In calling these recent works of his “Media Paintings,” Verbicky directs us to his knowing engagement of mass media, but deflects what he might be saying about such media, or even what is his response to the mass-mediation of our conscious lives. Indeed, what is our response to this mass-mediation? We can almost measure our response by how these Media Paintings affect us – how we understand them, how we feel them, how we like them. Verbicky’s new body of work poses itself as a test – not a Jeopardy quiz, but a kind of medical exam, a stimulus to which we react, at this point almost automatically.
These artworks derive from and exist in the social realm, but they burrow beneath the fast-flowing surface of that realm to excavate its lyricism, mourn its fast-fading tactility (one subtheme coursing through the Media Paintings rues the dying of print as the predominant communication medium), and insist on its history, its cultural memory. Will we be remembered for our artifacts, as other civilizations are? Verbicky proposes that we will be remembered even more for the way such artifacts reach those who desire them, and for how the producers of artifacts are able to induce such desire. Image, language, and the imaging of language figure crucially in this manipulation of perceived need, and Verbicky isolates imaged language – brand names and logos, headlines and titles – from its contexts in order to derail, or perhaps magnify, its potency. How many of these logos and titles do you recognize? How do you regard them here, cut loose from the ad pages and flyers, product placements and pop-ups? What do you possess?
Pop Art began its march across the landscape of civilization a half-century ago, but its sources and its predecessors emerged as much as a half-century earlier. That march continues apace, because the discourse that drives it, the discourse of consumption and its packaging, the branding of everything we desire (or even need) and the desire for every brand, also continues. James Verbicky, who has previously examined various aspects of the common image – the commercial image, the media image, the image of the modern quotidian with contents wrapped in label – now makes an image of the language used to make images of things. Verbicky finds and assembles such brand-happy language, and the rest – the recognition, the passion, the consumption – is up to you.
New Orleans-Los Angeles
JAMES VERBICKY: 'MEDIA MARQUEE' Links
by Huffington Post Critic Bruce Helander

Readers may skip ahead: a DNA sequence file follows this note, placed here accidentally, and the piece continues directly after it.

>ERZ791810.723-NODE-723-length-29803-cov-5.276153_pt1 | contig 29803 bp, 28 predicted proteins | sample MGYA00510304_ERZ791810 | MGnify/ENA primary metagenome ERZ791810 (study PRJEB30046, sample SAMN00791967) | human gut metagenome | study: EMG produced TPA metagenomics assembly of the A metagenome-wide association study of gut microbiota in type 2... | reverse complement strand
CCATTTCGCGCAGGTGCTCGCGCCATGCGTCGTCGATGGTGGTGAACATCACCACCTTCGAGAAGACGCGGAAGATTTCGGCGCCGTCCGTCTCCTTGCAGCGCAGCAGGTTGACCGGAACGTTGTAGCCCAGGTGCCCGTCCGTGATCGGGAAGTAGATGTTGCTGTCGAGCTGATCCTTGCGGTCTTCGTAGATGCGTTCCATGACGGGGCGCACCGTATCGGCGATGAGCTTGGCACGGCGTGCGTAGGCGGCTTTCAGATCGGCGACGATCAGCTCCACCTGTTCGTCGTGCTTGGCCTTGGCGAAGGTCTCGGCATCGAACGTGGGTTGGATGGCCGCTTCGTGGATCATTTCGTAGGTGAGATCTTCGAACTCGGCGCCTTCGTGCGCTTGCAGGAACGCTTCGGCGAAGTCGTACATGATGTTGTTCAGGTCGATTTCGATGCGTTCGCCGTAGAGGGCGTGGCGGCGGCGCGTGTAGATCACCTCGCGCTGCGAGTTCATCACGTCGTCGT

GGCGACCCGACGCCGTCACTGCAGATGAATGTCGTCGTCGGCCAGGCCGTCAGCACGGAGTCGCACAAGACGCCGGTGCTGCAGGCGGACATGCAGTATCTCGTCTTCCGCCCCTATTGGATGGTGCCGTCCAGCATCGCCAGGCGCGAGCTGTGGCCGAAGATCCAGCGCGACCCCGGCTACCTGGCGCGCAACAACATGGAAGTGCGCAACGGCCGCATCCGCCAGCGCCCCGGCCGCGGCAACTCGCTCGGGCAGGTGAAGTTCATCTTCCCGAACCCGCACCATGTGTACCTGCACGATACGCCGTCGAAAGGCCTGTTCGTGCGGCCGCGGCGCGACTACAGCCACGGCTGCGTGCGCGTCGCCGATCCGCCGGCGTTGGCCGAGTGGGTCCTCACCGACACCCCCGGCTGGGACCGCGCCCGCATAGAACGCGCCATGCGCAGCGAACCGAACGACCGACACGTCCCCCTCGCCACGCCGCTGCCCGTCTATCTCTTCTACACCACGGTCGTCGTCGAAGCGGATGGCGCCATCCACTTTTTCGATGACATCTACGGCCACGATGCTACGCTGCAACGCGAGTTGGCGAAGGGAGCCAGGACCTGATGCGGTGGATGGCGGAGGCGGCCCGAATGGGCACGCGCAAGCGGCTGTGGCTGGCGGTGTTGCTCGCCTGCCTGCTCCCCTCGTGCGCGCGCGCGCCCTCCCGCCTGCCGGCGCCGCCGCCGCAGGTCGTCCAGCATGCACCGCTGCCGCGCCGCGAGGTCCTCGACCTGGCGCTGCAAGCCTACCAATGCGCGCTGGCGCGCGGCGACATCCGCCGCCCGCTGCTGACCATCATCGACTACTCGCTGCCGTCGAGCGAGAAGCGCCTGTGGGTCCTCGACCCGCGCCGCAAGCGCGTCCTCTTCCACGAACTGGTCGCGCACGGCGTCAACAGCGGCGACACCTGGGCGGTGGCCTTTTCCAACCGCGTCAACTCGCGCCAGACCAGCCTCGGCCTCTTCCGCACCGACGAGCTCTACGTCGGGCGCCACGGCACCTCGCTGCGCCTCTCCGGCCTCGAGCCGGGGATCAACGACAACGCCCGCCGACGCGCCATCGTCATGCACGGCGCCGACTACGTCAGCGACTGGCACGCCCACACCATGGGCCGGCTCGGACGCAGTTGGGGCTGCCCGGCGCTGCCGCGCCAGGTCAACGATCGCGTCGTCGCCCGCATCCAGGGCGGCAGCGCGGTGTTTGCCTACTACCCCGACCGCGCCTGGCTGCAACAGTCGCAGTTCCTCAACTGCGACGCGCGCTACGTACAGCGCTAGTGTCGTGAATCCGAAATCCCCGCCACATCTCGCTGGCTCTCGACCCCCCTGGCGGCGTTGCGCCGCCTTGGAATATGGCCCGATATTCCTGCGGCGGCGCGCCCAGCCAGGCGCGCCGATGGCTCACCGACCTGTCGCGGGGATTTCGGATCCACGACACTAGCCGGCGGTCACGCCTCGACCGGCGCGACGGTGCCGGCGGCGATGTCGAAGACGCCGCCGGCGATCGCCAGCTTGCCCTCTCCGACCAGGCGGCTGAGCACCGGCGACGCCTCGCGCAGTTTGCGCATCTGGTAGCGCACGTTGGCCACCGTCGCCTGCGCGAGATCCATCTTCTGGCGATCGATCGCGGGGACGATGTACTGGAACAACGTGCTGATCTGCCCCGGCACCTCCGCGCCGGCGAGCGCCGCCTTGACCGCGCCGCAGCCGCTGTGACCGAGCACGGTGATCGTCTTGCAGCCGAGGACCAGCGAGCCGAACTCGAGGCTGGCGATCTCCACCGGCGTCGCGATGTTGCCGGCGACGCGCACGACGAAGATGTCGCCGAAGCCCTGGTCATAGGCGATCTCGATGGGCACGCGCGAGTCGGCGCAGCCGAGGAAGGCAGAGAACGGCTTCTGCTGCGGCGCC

From a distance, James Verbicky’s new work conceivably could be misconstrued as a section of aluminum siding that has stood the test of time, depicting layers upon layers of advertising residue, perhaps halfheartedly scraped down to reveal fragmented bits and pieces of small but handsome communicative clues, like a modern day Rosetta stone, that still survive. As the viewer ventures closer, the origin of his materials becomes much clearer; the artist’s intentional iconology is swiped, borrowed and cut from the printed page. In some pieces, there is the visual ‘aroma’ of an unearthed quilted blanket or a nearly recognizable tattered post-war flag from a distant shore, a vintage venetian blind, or even a newsstand rack that once displayed publications with sell lines, headlines and cover girls. Observed from a theoretical distance in the sky, these engaging artworks can take on the appearance of other familiar scenes, such as rows of flowers in a large nursery, a four star general’s “fruit salad” of pinned ribbon awards, a translucent 35mm color slide rack, a racetrack blurred in action, or even the blitz of a CNN scrolling marquee at the bottom of a television screen, with the illustrated stock report flowing rightward until it disappears. In these “moving” pictures, Verbicky seems to become a de facto film director, fashioning a cinematic jump cut from assorted scenes and then sprinkling them onto his panel surfaces to form an uneven pattern that clings magnetically to the edge like the sidewalk remnants of a tickertape parade. He first sets up a horizontal grid of evenly spaced stripes, which has a comfort zone of familiarity because of pioneering contemporary artists like Kenneth Noland, Morris Louis and Piet Mondrian (or even a Jasper Johns flag), whose linear minimal works in the early sixties opened many doors for artists to come. Another young painter that comes to mind is William Finlayson, who creates works with parallel bands of alternating color. As we begin to connect the layered dots, which have been harvested from magazine headlines, advertisements, billboard scraps with colorful Ben-Day patterns, polka dot wrapping paper, vintage poster fragments, photographic images, typefaces of all varieties, foreign lettering, wallpaper, reproductions of other works (art about art), and a seemingly unending array of UFOs (unidentified fragmented overlays), we see what has made this artist’s work so engaging, recognizable and singularly unique.